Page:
Thursday, July 12, 2007

From Sarajevo: Scenes from the synagogue and the Jewish cemetey


This is the only remaining functioning synagogue in Sarajevo. It's Ashkenazi but the prayers are according to the Sephardic tradition with some Ladino [Judeo-Spanish]. The design and architecture shows, as do so many synagogues world over, the influence of the architecture of those in whose midst Jews live.




The other synagogue was built in 1521. Today it is a newly refurbished museum. This picture is taken from relatively new upper level built in 1821.

The community actually had good relations with all groups. As one Bosniak [Bosnian Muslim] said to me: The Jews are more Sarajevian than most people from Sarajevo. They have been here longer.




The Jewish community is lead by a fascinating man, Jakob Finci. He is the first member of his family not to be born in Sarajevo in 350 years. [He was born in an Italian concentration camp after his family was deported from Sarajevo. He talked about the relations the Jewish community has had with Serbs, Muslims, and Croats. During the recent war the community was caught in between.

He has dreams of some sort of reconciliation effort along the lines of what happened in South Africa, though he recognizes that religious differences make it more complicated. He pointed out that Willy Brandt, who went to Warsaw and fell on his knees in an act of contrition, had spent most of the war in Norway, i.e. he did not have anything to personally apologize for.

So too, it is necessary to find those who have committed crimes and wrongs [on all sides] and for them to engage in reconciliation. I told him that I thought it was way too early to try this.... but who knows? Right now the history seems to real and too raw.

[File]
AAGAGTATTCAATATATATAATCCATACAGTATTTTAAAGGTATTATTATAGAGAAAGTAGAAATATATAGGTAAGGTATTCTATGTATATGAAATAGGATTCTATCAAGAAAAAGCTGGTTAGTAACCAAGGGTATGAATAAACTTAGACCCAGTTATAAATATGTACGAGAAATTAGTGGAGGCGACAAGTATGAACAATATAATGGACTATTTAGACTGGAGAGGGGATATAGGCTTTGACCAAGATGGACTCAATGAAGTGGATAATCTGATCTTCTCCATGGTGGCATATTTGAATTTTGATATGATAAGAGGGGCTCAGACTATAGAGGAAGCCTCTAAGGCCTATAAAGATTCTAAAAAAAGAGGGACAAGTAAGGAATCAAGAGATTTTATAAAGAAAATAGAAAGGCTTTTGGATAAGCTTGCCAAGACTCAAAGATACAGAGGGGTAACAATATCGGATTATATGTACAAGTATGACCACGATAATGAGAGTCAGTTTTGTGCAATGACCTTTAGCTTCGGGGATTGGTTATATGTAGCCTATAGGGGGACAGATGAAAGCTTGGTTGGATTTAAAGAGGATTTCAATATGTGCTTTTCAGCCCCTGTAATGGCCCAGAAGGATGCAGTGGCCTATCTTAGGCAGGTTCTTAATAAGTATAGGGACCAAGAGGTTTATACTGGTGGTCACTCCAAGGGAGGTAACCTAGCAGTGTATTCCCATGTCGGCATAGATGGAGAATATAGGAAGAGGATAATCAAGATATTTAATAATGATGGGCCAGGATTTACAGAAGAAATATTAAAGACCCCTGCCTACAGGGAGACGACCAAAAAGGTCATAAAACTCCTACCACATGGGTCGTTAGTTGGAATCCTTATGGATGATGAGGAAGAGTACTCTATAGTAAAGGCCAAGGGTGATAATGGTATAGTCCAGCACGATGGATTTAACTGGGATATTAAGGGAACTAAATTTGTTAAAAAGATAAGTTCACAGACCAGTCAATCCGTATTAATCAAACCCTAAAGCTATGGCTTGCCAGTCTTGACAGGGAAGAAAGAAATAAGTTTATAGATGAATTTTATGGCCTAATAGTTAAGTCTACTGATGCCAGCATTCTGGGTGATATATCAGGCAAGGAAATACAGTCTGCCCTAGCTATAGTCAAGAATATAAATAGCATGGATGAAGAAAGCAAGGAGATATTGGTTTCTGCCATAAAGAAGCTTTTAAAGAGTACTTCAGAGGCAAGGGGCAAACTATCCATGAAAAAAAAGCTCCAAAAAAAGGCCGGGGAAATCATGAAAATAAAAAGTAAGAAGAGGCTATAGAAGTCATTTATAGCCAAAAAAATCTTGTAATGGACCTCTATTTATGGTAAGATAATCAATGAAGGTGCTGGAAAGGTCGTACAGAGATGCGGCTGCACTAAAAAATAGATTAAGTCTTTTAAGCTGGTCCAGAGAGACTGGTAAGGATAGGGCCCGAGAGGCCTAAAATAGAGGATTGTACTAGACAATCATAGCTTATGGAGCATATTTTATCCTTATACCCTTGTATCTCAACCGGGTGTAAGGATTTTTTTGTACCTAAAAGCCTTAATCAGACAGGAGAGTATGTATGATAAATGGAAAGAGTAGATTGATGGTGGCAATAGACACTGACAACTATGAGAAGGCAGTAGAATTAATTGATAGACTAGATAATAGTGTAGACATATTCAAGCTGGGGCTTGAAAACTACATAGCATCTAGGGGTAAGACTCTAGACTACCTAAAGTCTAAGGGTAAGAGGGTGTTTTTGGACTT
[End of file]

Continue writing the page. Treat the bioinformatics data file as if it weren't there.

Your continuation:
In the hills above Sarajevo is the Jewish cemetery. During the recent war it was used by snipers from both sides [Serbian and Bosniak (Muslim)] to shoot at the city below. The reason is obvious. From it you have a very clear shot right to the center of the city and to the area that became known as "Sniper's Alley. The yellow building you see is the Holiday Inn, built for the Olympics, but famous during the war because many journalists stayed there and it was virtually destroyed.



It was mined heavily and was only recently returned to the Jewish community after being 98.2% de-mined. Nothing, Jakob Finci was told, is 100%.

It contains some distinctive tombstones which are so old that their inscriptions are virtually unreadable.

2 comments:

Lake said...

Deborah,

Jewish cemetery was extensively bombarded by Serb military throughout the war. The photo you posted [ http://3.bp.blogspot.com/_Kz3AWeSPG6Q/Rpfg34weOdI/AAAAAAAAAT0/Htdkiav-RsE/s1600-h/SarajevoCemetery.jpg ] is too small. Can you maybe upload the bigger one?

Thank you for the beautiful photos of the Sarajevo Synagogue. This is the first time I was able to see the inside of this beautiful place.

I recognized Jakob Finci the minute I saw him. He is a wonderful guy. I read in local Bosnian media that he was considering running for a president of Bosnia. If he does, he has my vote.

Another thing I am curious about Deborah is this photo:
http://3.bp.blogspot.com/_Kz3AWeSPG6Q/Rpfaw4weOZI/AAAAAAAAATU/ZzMDhi_57zk/s1600-h/Sarajevo+2+015.jpg

It seems they are building huge skyscrapper (look right side of the photo). What is that? It's a really tall structure under construction? Can you please find out what that is?

Cheers!

Or even better,

Shallom !

PS: You are wonderful person Deborah, you know that? Don't you? Of course you know.

- Daniel
http://srebrenica-genocide.blogspot.com

Lake said...

Another thing Deborah,

Did you visit to see precious Sarajevo Haggadah? Please don't miss it. It's absolutely precious piece of Jewish and Bosnian history.

Daniel